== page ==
Tuesday, July 20, 2010

Under duress, Georgia scales back sex offender law

Long-time blog subscribers may recall the case of Janet Allison, who became a homeless, jobless leper because she allowed her pregnant daughter's boyfriend to move into the family home. The state of Georgia has now scaled back that residency restriction law in an effort to prevent the courts from overturning it altogether.

Georgia had lost a series of legal challenges brought by human rights activists over the nation’s most draconian sex offender law. Attorney Sarah Geraghty of the Southern Center for Human Rights, which has been on the forefront of efforts to stem the tide of "fear-based" laws, gave a keynote speech about the law's inhumanity at the annual meeting of the Association for the Treatment of Sexual Abusers back in 2008.

About 13,000 -- or 70 percent -- of the men and women on Georgia’s sex offender registry will now be able to "live and work wherever they want," according to a report by Greg Bluestein of the Associated Press in yesterday's Atlanta Journal-Constitution. Residency restrictions will still apply to about 5,000 sex offenders who committed their offenses after 2003, but they will vary in scope. Among the changes, elderly and disabled offenders may also be exempted from residency requirements.

Iowa has also scaled back some of its restrictions under pressure from courageous prosecutors in that Midwestern state. As I blogged about back in 2007, Iowa prosecutors lobbied for repeal of residency restrictions because of their negative unintended consequences of encouraging sex offenders to disappear, making them more dangerous. "Most legislators know in their hearts that the law is no good and a waste of time, but they’re afraid of the politics of it," a spokesman for the Iowa prosecutors' association said at the time.

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5 comments:

  1. AnonymousJuly 20, 2010

    Karen Franklin. What a great author. In your face with a boat load of truth as usual. Out standing and two thumbs up on all your blogs. I am a fan. Thank you so very much.

    ReplyDelete
  2. Aw, shucks. But, Anonymous, you didn't say whether you liked the graphic. My grandma, on a tobacco farm in North Carolina, was plumb crazy about George Belle peaches.

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  3. AnonymousJuly 21, 2010

    I'm thrilled about this and hope it continues. The laws are so ineffective. I wish we'd get to fact-based laws and teach children "right touch wrong touch" and that families are usually the cause of abuse. What bothers me most is the fact that everyone thinks all "sex offenders" are interested in CHILDREN! Not so! Many, like my son, only chatted online and never even TRIED to meet the person. I know a guy that got 17.5 years for that exact thing. Ruined his career in the Navy (18 years in already) - and is now in federal prison for chatting with a 42 year old COP pretending to be a teen and trying SO HARD to entice him to meet "her" -- he never did! 17.5 years now...sick!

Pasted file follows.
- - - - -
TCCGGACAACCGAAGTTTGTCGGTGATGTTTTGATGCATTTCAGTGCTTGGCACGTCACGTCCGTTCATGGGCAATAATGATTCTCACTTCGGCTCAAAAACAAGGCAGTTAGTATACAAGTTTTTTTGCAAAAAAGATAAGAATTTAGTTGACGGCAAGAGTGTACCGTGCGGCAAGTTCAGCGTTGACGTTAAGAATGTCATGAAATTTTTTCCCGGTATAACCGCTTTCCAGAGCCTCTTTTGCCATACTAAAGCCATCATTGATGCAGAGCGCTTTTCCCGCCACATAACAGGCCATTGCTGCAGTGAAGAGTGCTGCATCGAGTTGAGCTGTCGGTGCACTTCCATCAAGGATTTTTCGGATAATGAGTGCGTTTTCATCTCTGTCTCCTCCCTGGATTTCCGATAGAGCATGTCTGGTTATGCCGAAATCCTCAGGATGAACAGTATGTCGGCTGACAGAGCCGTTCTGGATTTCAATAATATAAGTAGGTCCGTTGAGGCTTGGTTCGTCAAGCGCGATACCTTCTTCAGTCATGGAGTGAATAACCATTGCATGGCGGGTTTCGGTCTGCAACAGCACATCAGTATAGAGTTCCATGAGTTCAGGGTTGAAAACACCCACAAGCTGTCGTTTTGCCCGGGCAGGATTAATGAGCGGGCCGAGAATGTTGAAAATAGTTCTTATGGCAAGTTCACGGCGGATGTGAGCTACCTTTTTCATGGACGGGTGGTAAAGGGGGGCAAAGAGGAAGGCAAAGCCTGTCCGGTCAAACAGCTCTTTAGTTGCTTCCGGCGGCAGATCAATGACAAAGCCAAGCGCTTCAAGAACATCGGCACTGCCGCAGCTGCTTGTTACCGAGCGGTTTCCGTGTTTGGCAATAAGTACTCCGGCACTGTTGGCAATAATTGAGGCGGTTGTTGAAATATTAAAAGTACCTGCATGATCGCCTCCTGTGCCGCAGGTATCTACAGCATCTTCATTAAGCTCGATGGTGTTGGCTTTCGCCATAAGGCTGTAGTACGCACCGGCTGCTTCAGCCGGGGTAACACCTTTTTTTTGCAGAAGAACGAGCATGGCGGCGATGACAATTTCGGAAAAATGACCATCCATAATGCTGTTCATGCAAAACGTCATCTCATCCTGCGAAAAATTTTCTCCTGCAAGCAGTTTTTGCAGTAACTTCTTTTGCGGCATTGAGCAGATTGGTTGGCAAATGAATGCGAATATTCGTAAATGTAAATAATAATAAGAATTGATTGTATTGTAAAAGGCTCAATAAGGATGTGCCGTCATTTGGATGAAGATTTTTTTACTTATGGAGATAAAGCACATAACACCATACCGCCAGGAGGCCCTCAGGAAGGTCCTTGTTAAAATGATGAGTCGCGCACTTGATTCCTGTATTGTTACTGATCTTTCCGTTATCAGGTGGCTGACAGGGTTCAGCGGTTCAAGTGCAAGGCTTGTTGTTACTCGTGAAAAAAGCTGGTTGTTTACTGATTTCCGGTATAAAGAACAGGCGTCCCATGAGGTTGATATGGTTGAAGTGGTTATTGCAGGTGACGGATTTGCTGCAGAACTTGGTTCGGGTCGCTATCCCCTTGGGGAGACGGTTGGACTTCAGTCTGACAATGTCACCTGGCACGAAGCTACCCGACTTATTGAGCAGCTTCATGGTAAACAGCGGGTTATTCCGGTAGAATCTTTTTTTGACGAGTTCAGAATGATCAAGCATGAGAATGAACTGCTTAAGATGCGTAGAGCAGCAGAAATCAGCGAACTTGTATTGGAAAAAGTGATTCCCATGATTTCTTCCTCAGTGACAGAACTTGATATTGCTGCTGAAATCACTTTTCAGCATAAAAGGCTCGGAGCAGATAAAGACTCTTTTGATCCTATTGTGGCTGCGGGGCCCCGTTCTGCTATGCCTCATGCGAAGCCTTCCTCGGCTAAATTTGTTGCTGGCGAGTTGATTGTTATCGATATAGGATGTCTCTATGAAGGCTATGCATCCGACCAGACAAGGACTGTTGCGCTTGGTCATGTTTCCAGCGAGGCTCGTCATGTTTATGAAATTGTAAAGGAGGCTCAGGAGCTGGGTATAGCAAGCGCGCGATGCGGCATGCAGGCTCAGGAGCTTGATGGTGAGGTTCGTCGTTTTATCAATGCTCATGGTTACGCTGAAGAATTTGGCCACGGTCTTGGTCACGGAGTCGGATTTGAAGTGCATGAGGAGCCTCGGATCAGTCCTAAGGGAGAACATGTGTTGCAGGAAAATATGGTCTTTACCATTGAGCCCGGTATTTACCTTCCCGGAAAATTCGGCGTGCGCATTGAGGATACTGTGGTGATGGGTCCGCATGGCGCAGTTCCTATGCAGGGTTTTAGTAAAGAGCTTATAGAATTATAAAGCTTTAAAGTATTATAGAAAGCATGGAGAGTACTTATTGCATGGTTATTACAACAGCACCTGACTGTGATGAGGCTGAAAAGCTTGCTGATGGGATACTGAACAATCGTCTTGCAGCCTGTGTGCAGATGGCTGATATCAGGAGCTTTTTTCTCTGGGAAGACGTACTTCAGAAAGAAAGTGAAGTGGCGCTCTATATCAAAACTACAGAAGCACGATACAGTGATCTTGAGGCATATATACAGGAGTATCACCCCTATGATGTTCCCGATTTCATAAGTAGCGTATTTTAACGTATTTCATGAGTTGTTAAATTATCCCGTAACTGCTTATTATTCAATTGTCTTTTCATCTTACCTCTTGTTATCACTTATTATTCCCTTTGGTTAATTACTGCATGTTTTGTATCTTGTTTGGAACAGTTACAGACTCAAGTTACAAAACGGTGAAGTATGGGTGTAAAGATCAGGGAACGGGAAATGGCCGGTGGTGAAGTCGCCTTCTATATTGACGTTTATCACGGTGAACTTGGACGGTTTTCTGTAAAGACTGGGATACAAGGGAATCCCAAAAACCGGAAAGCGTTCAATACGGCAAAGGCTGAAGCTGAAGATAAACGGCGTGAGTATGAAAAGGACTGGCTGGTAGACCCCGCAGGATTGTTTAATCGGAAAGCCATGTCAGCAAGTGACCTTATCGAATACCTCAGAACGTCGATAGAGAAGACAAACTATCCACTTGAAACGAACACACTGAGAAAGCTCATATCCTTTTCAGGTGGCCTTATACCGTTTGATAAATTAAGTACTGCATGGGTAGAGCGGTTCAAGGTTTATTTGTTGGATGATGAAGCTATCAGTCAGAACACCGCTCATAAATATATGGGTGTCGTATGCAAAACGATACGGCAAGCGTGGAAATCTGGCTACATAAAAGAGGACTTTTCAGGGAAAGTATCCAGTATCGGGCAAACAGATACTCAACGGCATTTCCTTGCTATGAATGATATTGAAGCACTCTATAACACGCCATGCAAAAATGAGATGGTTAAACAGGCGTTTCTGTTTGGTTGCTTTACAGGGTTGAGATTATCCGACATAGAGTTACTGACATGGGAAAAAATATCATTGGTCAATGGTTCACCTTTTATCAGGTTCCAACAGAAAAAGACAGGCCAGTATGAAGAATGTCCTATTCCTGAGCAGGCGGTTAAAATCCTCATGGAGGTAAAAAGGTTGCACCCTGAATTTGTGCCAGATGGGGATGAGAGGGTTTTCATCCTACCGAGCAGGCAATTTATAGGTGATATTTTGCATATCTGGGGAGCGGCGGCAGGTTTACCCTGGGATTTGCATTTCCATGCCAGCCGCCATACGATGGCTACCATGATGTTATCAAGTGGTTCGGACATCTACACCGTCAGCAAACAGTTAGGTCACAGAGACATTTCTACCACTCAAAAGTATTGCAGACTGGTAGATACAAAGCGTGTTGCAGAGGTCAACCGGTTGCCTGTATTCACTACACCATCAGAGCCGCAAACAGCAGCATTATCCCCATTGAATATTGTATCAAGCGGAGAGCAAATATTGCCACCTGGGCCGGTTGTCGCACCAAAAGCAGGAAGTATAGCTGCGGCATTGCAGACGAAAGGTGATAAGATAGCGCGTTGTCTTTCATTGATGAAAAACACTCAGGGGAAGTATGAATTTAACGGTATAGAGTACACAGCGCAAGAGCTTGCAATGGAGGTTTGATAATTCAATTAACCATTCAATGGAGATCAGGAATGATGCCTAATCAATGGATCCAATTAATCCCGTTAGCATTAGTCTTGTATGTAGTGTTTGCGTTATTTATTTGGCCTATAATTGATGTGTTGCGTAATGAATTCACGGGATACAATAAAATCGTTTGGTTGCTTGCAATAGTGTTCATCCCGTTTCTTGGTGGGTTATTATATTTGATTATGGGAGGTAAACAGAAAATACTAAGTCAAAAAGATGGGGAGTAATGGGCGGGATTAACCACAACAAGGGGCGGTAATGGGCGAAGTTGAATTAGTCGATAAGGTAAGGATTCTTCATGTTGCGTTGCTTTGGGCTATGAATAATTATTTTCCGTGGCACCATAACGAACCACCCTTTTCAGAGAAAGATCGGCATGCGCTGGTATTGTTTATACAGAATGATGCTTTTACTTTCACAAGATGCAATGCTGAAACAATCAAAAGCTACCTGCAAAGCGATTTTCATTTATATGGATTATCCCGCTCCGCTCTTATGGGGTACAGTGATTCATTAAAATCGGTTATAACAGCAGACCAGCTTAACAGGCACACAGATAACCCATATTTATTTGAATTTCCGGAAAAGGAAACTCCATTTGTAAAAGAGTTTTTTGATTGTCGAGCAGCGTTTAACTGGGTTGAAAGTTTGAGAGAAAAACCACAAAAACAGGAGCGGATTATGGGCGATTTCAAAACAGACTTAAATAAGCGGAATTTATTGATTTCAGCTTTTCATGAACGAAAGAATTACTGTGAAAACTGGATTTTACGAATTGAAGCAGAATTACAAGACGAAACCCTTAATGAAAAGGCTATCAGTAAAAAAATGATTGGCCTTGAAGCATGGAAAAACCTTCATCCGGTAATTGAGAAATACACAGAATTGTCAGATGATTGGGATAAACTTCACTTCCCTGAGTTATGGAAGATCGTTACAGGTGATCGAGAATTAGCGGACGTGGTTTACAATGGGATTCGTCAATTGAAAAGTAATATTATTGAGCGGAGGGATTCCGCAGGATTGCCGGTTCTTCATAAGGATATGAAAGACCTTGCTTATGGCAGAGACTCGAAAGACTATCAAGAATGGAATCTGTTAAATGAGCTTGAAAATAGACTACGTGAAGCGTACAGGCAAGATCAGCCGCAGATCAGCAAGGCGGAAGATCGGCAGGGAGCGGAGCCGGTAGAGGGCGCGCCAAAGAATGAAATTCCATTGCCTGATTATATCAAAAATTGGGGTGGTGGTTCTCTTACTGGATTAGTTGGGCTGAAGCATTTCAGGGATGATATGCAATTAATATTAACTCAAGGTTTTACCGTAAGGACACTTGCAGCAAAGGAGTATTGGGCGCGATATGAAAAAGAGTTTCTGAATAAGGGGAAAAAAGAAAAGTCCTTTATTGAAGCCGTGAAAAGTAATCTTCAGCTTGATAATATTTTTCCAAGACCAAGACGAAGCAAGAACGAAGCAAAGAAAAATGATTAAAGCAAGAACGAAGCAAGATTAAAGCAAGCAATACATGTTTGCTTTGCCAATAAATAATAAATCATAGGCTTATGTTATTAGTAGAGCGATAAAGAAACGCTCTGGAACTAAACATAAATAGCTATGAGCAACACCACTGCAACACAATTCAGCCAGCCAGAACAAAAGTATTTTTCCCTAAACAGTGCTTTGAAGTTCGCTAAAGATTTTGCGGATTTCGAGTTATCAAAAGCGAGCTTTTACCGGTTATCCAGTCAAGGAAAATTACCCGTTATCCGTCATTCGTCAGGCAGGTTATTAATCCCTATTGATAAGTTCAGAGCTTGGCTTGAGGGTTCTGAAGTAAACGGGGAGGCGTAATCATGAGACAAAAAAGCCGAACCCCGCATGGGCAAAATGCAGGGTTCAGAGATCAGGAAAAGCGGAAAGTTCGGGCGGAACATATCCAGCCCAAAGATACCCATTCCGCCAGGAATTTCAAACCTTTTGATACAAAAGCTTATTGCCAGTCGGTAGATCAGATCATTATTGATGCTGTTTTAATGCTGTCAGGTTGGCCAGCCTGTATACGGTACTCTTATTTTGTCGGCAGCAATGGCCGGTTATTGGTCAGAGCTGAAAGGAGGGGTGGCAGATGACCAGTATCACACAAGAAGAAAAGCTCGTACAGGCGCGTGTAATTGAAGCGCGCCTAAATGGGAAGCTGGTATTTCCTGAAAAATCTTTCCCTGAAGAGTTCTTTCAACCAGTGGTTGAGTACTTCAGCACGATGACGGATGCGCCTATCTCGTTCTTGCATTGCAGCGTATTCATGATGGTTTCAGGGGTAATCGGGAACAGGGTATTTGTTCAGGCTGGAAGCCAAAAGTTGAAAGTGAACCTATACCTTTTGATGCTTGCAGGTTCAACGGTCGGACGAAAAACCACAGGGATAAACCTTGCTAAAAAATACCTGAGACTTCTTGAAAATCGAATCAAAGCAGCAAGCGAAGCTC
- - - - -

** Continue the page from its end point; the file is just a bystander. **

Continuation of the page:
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  4. AnonymousJuly 21, 2010

    It seems that the general public in most states are not even aware of the countless myths and misconceptions (and that includes California where most of the myths and miscoceptions have come from in the first place)that have caused for so many sex offender laws that were inacted due to and caused by hast and fear caused by these myths and misconceptions.
    I truly believe that once all the states populations are properly advised of such (and the sooner the better ) of all the myths and misconceptions regarding sex offenders and advised of the truth such as: (the major majority of sex crimes are not committed by some unknown registered sex offender but committed by a person well known to the victim such as a family member ( NOT!committed by some stranger jumping out of the bushes)there just might be much better laws made due to not being made in hast and out of fear and made through speculation but by the use of true science relating to persons with true personality sexual disorders and not by thoes that were committed many years ago by not using their better judgement etc.

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  5. The laws are so ineffective. I wish we'd get to fact-based laws and teach children "right touch wrong touch" and that families are usually the cause of abuse. What bothers me most is the fact that everyone thinks all "sex offenders" are interested in CHILDREN! Not so! Many, like my son, only chatted online and never even TRIED to meet the person.

    ReplyDelete

 
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